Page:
Rob_'s picture

So you initially say that I have a limited idea of what computers can do when it comes to predictability and profit projections. Now you're telling me your particular business is highly unpredictable. A computer will not make it anymore predictable. There is no magic in algorithms.

You also stated computers allow people to project their profits years into the future. In your very unpredictable business how exactly are you going to do this? You're simply not making sense.

Projecting profits, and probability are nothing new. But it's quite a leap to say that "computers enable greed by a thousand fold". This is a fantasy.

Dominic Gomez's picture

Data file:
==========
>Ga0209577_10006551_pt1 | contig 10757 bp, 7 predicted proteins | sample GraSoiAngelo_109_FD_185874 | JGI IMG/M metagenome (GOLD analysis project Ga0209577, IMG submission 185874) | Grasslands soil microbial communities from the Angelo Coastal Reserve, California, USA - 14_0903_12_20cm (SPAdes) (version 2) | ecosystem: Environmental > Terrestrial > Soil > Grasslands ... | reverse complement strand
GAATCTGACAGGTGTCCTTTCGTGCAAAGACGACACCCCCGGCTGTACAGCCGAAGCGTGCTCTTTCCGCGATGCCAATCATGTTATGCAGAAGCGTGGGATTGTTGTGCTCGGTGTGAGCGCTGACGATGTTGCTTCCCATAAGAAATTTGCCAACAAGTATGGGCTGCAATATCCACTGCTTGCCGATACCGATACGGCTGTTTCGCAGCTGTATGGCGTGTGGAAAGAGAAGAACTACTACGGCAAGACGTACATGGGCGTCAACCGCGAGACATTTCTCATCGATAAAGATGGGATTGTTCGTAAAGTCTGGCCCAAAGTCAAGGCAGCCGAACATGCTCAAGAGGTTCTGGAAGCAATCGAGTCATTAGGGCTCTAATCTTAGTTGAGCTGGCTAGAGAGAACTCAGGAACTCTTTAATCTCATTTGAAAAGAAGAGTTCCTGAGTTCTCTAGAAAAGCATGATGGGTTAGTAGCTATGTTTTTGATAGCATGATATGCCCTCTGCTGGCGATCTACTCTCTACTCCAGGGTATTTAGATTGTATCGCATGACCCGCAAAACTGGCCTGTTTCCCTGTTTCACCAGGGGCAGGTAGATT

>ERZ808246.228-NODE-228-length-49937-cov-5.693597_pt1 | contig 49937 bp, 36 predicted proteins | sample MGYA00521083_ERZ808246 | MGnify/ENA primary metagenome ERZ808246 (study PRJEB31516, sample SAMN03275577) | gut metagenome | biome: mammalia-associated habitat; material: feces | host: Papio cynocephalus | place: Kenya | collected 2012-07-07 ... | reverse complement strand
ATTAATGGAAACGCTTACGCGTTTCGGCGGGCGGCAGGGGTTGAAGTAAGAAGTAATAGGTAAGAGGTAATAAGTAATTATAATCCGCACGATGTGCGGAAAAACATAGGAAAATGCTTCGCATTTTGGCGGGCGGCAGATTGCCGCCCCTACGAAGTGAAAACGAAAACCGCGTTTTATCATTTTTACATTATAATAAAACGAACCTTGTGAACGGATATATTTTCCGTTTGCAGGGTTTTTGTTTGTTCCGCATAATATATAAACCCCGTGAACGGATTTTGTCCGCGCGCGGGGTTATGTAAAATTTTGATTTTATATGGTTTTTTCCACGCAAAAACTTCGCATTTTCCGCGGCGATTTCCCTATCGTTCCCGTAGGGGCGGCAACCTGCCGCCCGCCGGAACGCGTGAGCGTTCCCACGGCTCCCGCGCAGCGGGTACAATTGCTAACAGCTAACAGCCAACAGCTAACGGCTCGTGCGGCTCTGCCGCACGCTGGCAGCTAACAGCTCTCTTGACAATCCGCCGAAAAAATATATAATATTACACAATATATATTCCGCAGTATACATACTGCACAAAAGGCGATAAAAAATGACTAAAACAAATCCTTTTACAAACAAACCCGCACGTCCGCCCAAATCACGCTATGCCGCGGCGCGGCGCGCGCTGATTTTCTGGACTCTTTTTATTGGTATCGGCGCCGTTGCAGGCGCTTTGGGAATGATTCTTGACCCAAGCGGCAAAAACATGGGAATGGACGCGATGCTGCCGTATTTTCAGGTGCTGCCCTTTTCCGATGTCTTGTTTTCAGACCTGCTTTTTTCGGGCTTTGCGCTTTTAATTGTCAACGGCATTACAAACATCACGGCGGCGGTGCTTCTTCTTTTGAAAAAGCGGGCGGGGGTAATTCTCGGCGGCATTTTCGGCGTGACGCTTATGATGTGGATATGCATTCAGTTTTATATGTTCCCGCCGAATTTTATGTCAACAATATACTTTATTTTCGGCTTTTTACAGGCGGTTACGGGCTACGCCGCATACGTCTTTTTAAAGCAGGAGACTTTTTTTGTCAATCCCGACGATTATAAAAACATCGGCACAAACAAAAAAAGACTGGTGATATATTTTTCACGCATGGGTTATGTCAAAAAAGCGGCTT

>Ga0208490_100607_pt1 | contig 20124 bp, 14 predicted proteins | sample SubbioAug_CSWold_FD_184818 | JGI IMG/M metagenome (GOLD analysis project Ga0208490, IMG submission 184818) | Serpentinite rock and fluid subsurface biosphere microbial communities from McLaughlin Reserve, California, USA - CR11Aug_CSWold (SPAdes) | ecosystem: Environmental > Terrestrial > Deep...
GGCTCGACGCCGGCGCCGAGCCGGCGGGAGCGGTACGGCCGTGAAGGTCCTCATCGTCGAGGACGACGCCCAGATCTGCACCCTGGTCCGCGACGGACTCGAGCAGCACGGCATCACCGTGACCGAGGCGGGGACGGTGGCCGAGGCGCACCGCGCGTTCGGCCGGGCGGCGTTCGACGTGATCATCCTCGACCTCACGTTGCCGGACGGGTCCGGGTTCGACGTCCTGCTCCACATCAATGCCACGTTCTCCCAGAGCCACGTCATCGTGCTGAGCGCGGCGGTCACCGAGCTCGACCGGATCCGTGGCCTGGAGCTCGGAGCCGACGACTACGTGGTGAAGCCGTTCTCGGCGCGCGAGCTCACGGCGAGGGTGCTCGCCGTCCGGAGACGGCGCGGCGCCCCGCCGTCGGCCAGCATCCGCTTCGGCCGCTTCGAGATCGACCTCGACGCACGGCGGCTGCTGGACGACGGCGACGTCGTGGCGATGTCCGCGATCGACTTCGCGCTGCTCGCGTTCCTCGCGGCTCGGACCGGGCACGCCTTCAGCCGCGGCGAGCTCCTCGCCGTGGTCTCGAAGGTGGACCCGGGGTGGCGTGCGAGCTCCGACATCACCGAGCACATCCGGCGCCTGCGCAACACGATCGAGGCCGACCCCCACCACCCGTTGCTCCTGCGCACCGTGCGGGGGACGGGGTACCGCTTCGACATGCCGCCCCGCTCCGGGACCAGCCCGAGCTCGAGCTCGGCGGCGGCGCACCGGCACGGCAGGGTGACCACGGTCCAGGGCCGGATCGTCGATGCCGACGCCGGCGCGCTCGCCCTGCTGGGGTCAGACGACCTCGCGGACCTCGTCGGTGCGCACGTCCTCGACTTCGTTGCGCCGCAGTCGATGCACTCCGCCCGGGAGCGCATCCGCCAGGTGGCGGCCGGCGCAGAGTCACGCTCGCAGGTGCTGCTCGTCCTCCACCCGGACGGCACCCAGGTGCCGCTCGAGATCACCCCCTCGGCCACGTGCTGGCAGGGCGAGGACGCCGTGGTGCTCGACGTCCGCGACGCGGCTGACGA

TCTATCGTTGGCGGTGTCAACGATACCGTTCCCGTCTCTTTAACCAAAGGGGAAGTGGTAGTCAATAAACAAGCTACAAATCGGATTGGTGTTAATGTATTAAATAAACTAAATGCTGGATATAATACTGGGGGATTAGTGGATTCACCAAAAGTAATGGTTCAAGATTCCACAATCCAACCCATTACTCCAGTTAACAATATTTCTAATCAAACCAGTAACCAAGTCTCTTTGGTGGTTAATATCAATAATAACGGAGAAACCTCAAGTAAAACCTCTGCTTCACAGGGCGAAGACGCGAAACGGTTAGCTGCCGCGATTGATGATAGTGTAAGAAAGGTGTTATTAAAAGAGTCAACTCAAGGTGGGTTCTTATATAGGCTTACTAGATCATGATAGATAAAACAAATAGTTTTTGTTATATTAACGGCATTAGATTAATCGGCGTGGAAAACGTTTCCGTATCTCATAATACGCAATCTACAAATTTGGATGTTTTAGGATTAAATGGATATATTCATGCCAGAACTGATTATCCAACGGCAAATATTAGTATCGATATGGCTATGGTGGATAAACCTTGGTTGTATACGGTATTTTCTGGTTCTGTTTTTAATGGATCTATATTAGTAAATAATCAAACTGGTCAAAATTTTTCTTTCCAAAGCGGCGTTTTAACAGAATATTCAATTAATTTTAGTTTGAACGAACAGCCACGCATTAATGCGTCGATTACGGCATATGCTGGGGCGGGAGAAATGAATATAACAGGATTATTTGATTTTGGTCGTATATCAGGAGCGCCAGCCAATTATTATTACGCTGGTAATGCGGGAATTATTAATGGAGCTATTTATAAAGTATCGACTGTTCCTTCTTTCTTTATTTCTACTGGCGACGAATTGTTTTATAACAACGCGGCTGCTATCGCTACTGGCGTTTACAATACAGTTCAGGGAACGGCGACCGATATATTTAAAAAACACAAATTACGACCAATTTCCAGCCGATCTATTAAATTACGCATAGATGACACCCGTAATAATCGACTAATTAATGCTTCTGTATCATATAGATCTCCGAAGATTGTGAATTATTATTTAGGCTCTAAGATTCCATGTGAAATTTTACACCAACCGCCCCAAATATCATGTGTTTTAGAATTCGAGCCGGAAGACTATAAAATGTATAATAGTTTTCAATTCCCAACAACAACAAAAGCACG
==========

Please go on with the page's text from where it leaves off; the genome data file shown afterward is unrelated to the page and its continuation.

You'll have to fight Melcher, Rob: 'we've built a machine for generating "wealth" from speculation.'

Rob_'s picture

You're the one that responded Dominic. And mostly I get evasive, cryptic comments from you. I guess it's a game you like to play. Enjoy your blog game.

Dominic Gomez's picture

"It is no use to blame the looking glass if your face is awry (i.e. you read my responses as evasive, cryptic)

Rob_'s picture

Most of your responses are one whole sentence. In a couple verbose comments you manage two whole sentences. Your skills at explication are unquestioned! Sheesh, you're a clown.

Dominic Gomez's picture

Welcome to the brave, new world of internet communication, Rob!

Dominic Gomez's picture

Excellent critique of today's high-tech oligarchy.

Will.Rowe's picture